When I think about my years spent growing up in the public school system, my stomach knots up and I cringe. But not for the reason you may think. I don’t get that yucky feeling because the school system failed me. I get it due to the memory of how awful it felt to have ADHD (Attention Deficit Hyperactivity Disorder) and go undiagnosed for forty years.
Before you think about how the school system did fail me, I will mention that I started kindergarten in 1978 and graduated high school in 1991. They did not diagnose girls very often back then. Sure, I was tested for learning disabilities. There were no disabilities, I was gifted. Tested way above average. So, I was labeled lazy, difficult, oppositional and bad. After a while, I just started to believe it.
I was a chatterbox! I would talk your head off and anybody else’s head I could find. You see, hyperactivity comes out as chatter in little girls. My mouth was always getting me into trouble! (still does sometimes) Talking to everyone and everything wasn’t the only symptom I had. The report card comments over the years described me as talkative, impulsive, not working up to my potential, lack of self control, disturbs other students, does not finish work, the list goes on and on.
I somehow managed to graduate high school even though I was a hot mess. I did not bother with college because I knew the struggle would be too much. I hated myself. I hated that I could not function like a normal person. I had absolutely no idea why. I could not keep friends, a boyfriend or a job. I forgot absolutely everything I was supposed to do each day. Then would beat myself up for forgetting. I cried a lot.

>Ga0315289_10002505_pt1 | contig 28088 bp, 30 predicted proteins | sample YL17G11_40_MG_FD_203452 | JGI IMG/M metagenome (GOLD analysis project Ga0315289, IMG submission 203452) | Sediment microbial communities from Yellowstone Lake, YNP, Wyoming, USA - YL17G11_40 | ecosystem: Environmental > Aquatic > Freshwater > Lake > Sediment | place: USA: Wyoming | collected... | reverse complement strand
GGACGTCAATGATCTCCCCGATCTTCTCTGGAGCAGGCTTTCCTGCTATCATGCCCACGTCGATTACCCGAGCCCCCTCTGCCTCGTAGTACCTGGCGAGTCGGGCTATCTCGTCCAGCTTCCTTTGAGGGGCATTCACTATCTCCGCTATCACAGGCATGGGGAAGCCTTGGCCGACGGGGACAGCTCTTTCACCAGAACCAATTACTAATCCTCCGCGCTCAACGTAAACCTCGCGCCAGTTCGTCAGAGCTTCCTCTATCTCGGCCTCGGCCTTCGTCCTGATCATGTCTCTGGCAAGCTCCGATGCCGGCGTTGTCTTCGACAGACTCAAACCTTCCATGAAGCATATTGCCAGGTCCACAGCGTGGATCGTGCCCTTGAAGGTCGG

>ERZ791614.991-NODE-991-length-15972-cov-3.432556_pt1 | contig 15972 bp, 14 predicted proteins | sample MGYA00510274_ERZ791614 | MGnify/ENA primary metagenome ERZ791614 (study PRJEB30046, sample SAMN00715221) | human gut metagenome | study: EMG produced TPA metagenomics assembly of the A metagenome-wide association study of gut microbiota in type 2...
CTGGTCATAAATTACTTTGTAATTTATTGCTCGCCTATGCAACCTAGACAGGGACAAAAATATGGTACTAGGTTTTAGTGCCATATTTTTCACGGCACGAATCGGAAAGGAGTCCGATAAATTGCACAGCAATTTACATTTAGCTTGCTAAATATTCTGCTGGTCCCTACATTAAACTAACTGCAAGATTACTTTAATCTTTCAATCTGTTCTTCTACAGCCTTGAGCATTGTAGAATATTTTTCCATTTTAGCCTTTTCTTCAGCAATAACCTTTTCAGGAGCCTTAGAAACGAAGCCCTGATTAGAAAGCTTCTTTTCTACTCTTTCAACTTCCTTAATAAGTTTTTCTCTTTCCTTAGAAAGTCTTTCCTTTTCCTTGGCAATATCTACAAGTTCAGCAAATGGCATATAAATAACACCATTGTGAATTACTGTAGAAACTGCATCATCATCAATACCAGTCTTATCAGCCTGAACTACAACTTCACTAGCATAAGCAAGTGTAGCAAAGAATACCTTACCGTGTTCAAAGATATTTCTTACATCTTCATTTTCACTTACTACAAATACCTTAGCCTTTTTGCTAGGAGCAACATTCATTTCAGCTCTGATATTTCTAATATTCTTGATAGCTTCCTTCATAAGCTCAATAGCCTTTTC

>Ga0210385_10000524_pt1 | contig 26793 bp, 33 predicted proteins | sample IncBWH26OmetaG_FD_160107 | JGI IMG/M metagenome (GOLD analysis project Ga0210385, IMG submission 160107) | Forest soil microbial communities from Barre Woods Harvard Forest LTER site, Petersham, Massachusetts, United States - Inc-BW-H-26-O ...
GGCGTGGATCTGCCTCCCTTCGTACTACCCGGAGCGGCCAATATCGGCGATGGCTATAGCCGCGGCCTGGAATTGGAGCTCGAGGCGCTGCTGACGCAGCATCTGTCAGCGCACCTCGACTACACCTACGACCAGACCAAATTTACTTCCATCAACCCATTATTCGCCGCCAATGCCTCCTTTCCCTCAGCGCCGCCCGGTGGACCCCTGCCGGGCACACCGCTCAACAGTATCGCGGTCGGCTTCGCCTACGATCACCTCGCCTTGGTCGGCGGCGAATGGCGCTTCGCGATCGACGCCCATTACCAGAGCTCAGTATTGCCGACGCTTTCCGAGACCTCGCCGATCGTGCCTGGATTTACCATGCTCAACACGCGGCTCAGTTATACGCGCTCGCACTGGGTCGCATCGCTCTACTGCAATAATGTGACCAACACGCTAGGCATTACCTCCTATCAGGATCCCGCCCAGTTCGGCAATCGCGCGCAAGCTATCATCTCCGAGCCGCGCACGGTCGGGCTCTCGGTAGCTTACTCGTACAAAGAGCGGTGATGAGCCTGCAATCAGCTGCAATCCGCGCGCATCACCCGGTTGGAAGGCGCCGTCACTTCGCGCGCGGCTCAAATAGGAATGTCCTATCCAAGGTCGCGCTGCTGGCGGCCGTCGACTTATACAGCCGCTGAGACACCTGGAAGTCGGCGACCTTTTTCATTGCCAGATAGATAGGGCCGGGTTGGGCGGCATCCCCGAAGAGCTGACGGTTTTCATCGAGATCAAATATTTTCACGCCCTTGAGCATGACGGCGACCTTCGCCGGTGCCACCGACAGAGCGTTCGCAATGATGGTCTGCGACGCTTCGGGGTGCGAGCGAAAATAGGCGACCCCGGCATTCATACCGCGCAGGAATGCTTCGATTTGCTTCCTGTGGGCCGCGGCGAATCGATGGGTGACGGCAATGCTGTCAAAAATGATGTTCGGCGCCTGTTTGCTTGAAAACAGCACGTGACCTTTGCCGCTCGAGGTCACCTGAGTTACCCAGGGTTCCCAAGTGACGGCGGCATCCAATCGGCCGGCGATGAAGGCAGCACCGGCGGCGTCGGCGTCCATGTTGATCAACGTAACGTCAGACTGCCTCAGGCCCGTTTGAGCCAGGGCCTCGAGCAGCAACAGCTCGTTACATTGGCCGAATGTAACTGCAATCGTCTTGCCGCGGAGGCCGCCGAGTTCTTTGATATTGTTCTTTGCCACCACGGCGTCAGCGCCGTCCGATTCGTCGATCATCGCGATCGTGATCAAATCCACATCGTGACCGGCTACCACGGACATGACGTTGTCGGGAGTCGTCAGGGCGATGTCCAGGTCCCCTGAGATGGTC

Life went on for everyone else around me while I worked at a shoe store. I watched people succeeding in college that were not nearly as smart as I was. Why couldn’t I do it? Why was I such a screwup? Well, it took another decade but I finally found out why. When my son started third grade. He was just like me. Luckily, he had a teacher who was brave enough to tell me.
It worried me when my son stayed in trouble. He was so smart. It just didn’t make sense. I was more patient with him then my parents were with me because I understood. Takes one to know one! I just didn’t know what was wrong with him until his third grade teacher suggested I get him tested for ADHD. So I did and that’s exactly what it was.
The doctor suggested medication. Medication? I immediately had about 1000 questions. Would this turn him into a zombie? Would he still be himself? I was assured that he would be fine. So we started him on a stimulant medication. I was blown away. Within a week, a week! He was a completely different kid. His grades skyrocketed, his relationships with other children improved, his anxiety levels dropped, he was happier than I had ever seen him. He could function! The best part? He was not a zombie and no one knew he was on medication. (Except for the school nurse and teacher)
Now is medication right for everyone with ADHD? That is definitely a question for anyone who suspects they have ADHD for their doctor. Everyone is different. There’s a spectrum and some may be more severe than others. My daughter’s ADHD is not as severe as mine or my sons. But she still benefited from medication.
As for me? I finally got my formal diagnosis when I was 40 years old. Yes, I procrastinated until I was 40 for that diagnosis. That is another major side effect of ADHD. My doctor prescribed medication and it was like flipping a light switch. I was no longer interrupting people, finishing their sentences, giving into anxiety and depression, forgetting everything. I also lost a lot of weight because I was no longer fidget eating. Finally!!! I am happy! I am no longer embarrassed at my behavior.
That is my argument in favor of medicating for ADHD. It may not be right for everyone, but I hope that for someone this will help. Working as an instructional assistant in the public school system, I have seen so many children suffer as I did because their parents don’t believe in medication. I once heard a parent at school say that they would never put their child on medication because they would be labeled. THEIR CHILD WAS LABELED ANYWAY. I would much rather my child be labeled as a child who takes medicine than a child who is difficult. I wish with all my heart I would have been medicated as a child. My life would have turned out so differently. If only for better memories.